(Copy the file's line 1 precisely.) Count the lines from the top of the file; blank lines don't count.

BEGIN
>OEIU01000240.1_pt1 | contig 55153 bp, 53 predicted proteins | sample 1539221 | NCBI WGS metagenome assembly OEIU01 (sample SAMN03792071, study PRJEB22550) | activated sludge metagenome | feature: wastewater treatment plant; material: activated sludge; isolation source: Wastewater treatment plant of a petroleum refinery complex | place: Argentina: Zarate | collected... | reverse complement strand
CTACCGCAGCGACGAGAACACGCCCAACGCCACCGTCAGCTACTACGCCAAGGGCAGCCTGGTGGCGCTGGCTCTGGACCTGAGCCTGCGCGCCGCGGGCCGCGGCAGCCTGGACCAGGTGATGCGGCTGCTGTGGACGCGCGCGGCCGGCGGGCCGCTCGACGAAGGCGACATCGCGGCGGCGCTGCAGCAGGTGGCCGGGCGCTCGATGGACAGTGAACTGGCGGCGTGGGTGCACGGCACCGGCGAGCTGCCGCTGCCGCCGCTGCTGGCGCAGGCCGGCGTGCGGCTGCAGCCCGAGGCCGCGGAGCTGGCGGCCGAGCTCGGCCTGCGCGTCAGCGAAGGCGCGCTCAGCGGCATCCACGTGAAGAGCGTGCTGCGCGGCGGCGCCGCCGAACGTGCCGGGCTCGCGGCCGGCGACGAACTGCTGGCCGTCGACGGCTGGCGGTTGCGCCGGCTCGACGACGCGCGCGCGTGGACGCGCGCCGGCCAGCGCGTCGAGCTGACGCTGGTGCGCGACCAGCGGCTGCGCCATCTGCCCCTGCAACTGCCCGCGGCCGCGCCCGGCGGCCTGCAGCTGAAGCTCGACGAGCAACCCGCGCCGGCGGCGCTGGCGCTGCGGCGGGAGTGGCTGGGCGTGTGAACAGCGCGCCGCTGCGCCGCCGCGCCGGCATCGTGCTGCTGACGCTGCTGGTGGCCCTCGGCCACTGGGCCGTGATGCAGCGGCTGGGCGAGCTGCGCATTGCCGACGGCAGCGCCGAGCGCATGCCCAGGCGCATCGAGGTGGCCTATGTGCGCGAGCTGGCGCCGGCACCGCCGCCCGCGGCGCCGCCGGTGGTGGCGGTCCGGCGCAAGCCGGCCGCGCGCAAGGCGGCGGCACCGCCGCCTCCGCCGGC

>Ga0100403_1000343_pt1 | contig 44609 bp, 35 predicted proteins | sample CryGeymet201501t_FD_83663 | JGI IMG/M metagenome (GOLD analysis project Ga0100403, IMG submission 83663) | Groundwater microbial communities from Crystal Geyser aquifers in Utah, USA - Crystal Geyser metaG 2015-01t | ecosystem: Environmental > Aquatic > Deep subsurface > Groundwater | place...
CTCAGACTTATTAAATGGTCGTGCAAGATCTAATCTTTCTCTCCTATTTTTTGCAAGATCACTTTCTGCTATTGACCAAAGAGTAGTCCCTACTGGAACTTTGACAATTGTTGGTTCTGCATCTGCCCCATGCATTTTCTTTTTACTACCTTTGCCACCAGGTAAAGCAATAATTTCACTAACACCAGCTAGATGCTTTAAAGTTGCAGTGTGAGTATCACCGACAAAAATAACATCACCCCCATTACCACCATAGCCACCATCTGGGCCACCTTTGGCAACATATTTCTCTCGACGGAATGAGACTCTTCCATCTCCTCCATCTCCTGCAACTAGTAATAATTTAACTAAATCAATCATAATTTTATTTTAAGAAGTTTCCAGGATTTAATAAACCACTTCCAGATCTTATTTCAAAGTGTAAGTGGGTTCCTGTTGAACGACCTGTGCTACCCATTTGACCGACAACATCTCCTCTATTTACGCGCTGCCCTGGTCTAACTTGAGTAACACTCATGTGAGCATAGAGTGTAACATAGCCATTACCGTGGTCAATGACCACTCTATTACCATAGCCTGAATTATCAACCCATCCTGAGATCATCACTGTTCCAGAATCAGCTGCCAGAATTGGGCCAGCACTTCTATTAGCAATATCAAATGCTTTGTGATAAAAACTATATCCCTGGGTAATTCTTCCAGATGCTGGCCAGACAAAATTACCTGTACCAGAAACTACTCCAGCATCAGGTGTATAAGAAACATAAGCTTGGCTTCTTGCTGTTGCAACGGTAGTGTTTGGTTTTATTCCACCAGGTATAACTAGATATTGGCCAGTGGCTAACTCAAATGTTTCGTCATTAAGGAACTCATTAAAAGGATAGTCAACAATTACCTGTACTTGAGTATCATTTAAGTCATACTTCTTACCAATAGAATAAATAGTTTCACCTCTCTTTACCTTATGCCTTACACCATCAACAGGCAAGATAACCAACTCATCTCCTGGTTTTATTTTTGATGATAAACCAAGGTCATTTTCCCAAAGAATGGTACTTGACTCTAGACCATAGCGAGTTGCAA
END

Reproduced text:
>OEIU01000240.1_pt1 | contig 55153 bp, 53 predicted proteins | sample 1539221 | NCBI WGS metagenome assembly OEIU01 (sample SAMN03792071, study PRJEB22550) | activated sludge metagenome | feature: wastewater treatment plant; material: activated sludge; isolation source: Wastewater treatment plant of a petroleum refinery complex | place: Argentina: Zarate | collected... | reverse complement strand